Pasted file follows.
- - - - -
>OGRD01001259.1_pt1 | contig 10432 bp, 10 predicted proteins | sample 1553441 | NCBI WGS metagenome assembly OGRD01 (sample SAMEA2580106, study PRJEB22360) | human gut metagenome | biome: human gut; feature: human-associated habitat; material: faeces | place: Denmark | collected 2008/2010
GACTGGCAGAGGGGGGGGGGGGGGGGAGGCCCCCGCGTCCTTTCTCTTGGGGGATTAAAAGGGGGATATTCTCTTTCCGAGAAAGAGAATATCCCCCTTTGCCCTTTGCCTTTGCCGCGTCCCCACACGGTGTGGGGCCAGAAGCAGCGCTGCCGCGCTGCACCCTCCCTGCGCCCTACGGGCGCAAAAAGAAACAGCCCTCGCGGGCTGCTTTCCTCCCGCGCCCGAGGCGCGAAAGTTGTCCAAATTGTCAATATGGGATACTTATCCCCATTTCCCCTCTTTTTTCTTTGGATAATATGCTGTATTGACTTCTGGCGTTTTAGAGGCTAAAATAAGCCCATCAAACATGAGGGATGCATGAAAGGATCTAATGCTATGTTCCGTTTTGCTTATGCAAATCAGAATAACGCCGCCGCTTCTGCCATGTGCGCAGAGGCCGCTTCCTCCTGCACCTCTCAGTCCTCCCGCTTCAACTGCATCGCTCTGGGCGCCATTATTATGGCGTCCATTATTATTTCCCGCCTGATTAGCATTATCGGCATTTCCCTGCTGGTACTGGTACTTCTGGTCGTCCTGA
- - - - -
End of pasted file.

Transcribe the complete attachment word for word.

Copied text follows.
>OGRD01001259.1_pt1 | contig 10432 bp, 10 predicted proteins | sample 1553441 | NCBI WGS metagenome assembly OGRD01 (sample SAMEA2580106, study PRJEB22360) | human gut metagenome | biome: human gut; feature: human-associated habitat; material: faeces | place: Denmark | collected 2008/2010
GACTGGCAGAGGGGGGGGGGGGGGGGAGGCCCCCGCGTCCTTTCTCTTGGGGGATTAAAAGGGGGATATTCTCTTTCCGAGAAAGAGAATATCCCCCTTTGCCCTTTGCCTTTGCCGCGTCCCCACACGGTGTGGGGCCAGAAGCAGCGCTGCCGCGCTGCACCCTCCCTGCGCCCTACGGGCGCAAAAAGAAACAGCCCTCGCGGGCTGCTTTCCTCCCGCGCCCGAGGCGCGAAAGTTGTCCAAATTGTCAATATGGGATACTTATCCCCATTTCCCCTCTTTTTTCTTTGGATAATATGCTGTATTGACTTCTGGCGTTTTAGAGGCTAAAATAAGCCCATCAAACATGAGGGATGCATGAAAGGATCTAATGCTATGTTCCGTTTTGCTTATGCAAATCAGAATAACGCCGCCGCTTCTGCCATGTGCGCAGAGGCCGCTTCCTCCTGCACCTCTCAGTCCTCCCGCTTCAACTGCATCGCTCTGGGCGCCATTATTATGGCGTCCATTATTATTTCCCGCCTGATTAGCATTATCGGCATTTCCCTGCTGGTACTGGTACTTCTGGTCGTCCTGA